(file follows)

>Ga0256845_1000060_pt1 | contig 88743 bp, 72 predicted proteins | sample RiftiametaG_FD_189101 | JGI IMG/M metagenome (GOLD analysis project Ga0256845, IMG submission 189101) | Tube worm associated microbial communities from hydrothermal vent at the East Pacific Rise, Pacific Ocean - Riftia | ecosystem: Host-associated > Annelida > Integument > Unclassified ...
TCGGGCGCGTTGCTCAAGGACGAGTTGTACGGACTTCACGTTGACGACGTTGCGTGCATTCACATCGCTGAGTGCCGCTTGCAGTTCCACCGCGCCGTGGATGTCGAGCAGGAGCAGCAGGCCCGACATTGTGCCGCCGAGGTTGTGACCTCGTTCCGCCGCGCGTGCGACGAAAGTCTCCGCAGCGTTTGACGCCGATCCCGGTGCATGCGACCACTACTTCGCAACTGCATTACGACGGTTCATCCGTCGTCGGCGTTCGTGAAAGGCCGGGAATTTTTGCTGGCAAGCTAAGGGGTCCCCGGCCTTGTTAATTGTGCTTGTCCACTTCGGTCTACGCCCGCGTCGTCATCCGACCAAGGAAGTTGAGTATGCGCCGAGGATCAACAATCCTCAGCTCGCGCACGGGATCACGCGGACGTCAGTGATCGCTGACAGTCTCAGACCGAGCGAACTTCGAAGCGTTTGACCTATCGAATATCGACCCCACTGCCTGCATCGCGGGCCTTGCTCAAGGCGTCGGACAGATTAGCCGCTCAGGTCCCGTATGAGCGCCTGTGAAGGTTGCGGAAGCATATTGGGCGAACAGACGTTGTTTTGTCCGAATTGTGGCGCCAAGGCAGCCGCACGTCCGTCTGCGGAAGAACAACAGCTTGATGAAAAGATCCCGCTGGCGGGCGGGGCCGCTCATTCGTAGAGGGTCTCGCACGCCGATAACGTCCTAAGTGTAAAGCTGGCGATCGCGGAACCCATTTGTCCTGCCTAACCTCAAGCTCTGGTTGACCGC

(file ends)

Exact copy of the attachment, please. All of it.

>Ga0256845_1000060_pt1 | contig 88743 bp, 72 predicted proteins | sample RiftiametaG_FD_189101 | JGI IMG/M metagenome (GOLD analysis project Ga0256845, IMG submission 189101) | Tube worm associated microbial communities from hydrothermal vent at the East Pacific Rise, Pacific Ocean - Riftia | ecosystem: Host-associated > Annelida > Integument > Unclassified ...
TCGGGCGCGTTGCTCAAGGACGAGTTGTACGGACTTCACGTTGACGACGTTGCGTGCATTCACATCGCTGAGTGCCGCTTGCAGTTCCACCGCGCCGTGGATGTCGAGCAGGAGCAGCAGGCCCGACATTGTGCCGCCGAGGTTGTGACCTCGTTCCGCCGCGCGTGCGACGAAAGTCTCCGCAGCGTTTGACGCCGATCCCGGTGCATGCGACCACTACTTCGCAACTGCATTACGACGGTTCATCCGTCGTCGGCGTTCGTGAAAGGCCGGGAATTTTTGCTGGCAAGCTAAGGGGTCCCCGGCCTTGTTAATTGTGCTTGTCCACTTCGGTCTACGCCCGCGTCGTCATCCGACCAAGGAAGTTGAGTATGCGCCGAGGATCAACAATCCTCAGCTCGCGCACGGGATCACGCGGACGTCAGTGATCGCTGACAGTCTCAGACCGAGCGAACTTCGAAGCGTTTGACCTATCGAATATCGACCCCACTGCCTGCATCGCGGGCCTTGCTCAAGGCGTCGGACAGATTAGCCGCTCAGGTCCCGTATGAGCGCCTGTGAAGGTTGCGGAAGCATATTGGGCGAACAGACGTTGTTTTGTCCGAATTGTGGCGCCAAGGCAGCCGCACGTCCGTCTGCGGAAGAACAACAGCTTGATGAAAAGATCCCGCTGGCGGGCGGGGCCGCTCATTCGTAGAGGGTCTCGCACGCCGATAACGTCCTAAGTGTAAAGCTGGCGATCGCGGAACCCATTTGTCCTGCCTAACCTCAAGCTCTGGTTGACCGC